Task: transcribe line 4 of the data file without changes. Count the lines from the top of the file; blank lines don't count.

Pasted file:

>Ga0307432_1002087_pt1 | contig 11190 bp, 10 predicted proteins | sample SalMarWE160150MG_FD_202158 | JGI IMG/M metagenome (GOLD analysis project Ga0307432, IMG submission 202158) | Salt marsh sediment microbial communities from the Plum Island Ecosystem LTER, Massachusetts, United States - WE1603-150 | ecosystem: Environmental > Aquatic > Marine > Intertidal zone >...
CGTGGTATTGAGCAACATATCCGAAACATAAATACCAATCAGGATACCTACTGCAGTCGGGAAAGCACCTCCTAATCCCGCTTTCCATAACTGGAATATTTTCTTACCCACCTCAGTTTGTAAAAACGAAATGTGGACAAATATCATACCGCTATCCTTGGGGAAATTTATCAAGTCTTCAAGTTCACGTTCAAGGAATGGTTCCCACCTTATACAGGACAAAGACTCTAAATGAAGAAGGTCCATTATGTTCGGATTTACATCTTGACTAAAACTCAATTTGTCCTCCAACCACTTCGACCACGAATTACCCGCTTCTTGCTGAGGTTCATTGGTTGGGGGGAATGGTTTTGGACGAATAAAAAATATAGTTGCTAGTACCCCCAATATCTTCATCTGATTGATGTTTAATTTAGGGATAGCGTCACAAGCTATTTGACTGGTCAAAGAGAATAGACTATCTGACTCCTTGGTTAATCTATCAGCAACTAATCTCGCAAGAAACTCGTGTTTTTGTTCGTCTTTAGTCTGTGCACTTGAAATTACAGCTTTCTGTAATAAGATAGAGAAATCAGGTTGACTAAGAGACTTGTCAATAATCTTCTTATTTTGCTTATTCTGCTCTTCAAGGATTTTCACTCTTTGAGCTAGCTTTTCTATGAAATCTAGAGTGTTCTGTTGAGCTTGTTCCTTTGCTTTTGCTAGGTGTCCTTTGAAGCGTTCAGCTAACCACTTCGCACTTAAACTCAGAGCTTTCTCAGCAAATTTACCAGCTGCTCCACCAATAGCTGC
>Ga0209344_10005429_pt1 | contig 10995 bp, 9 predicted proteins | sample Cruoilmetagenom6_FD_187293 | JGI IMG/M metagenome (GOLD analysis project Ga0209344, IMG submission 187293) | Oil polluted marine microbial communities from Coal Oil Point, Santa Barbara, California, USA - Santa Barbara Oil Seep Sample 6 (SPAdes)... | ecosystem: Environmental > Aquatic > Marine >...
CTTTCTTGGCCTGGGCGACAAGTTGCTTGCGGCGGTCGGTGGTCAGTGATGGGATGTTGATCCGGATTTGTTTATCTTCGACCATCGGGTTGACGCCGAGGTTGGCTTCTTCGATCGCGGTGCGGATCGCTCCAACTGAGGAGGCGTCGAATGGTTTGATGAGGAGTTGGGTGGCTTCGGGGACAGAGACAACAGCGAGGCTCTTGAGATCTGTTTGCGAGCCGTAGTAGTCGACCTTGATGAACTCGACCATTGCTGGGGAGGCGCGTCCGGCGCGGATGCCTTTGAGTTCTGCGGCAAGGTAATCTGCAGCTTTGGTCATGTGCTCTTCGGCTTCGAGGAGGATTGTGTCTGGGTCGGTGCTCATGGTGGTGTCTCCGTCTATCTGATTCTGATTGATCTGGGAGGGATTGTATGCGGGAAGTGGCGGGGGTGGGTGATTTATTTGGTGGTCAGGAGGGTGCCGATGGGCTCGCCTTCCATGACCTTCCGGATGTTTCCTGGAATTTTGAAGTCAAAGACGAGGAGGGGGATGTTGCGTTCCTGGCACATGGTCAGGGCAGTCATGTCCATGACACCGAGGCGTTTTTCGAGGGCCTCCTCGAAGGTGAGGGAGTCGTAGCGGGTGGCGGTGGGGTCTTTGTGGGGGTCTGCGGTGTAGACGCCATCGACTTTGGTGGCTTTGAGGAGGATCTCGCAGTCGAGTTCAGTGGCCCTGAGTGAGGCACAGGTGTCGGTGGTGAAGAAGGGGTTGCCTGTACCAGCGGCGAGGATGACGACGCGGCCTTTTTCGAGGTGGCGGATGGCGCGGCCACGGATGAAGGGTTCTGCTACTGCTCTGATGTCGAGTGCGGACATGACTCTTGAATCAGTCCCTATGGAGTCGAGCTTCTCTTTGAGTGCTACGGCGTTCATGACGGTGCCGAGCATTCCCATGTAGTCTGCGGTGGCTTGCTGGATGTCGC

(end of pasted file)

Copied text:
CTTTCTTGGCCTGGGCGACAAGTTGCTTGCGGCGGTCGGTGGTCAGTGATGGGATGTTGATCCGGATTTGTTTATCTTCGACCATCGGGTTGACGCCGAGGTTGGCTTCTTCGATCGCGGTGCGGATCGCTCCAACTGAGGAGGCGTCGAATGGTTTGATGAGGAGTTGGGTGGCTTCGGGGACAGAGACAACAGCGAGGCTCTTGAGATCTGTTTGCGAGCCGTAGTAGTCGACCTTGATGAACTCGACCATTGCTGGGGAGGCGCGTCCGGCGCGGATGCCTTTGAGTTCTGCGGCAAGGTAATCTGCAGCTTTGGTCATGTGCTCTTCGGCTTCGAGGAGGATTGTGTCTGGGTCGGTGCTCATGGTGGTGTCTCCGTCTATCTGATTCTGATTGATCTGGGAGGGATTGTATGCGGGAAGTGGCGGGGGTGGGTGATTTATTTGGTGGTCAGGAGGGTGCCGATGGGCTCGCCTTCCATGACCTTCCGGATGTTTCCTGGAATTTTGAAGTCAAAGACGAGGAGGGGGATGTTGCGTTCCTGGCACATGGTCAGGGCAGTCATGTCCATGACACCGAGGCGTTTTTCGAGGGCCTCCTCGAAGGTGAGGGAGTCGTAGCGGGTGGCGGTGGGGTCTTTGTGGGGGTCTGCGGTGTAGACGCCATCGACTTTGGTGGCTTTGAGGAGGATCTCGCAGTCGAGTTCAGTGGCCCTGAGTGAGGCACAGGTGTCGGTGGTGAAGAAGGGGTTGCCTGTACCAGCGGCGAGGATGACGACGCGGCCTTTTTCGAGGTGGCGGATGGCGCGGCCACGGATGAAGGGTTCTGCTACTGCTCTGATGTCGAGTGCGGACATGACTCTTGAATCAGTCCCTATGGAGTCGAGCTTCTCTTTGAGTGCTACGGCGTTCATGACGGTGCCGAGCATTCCCATGTAGTCTGCGGTGGCTTGCTGGATGTCGC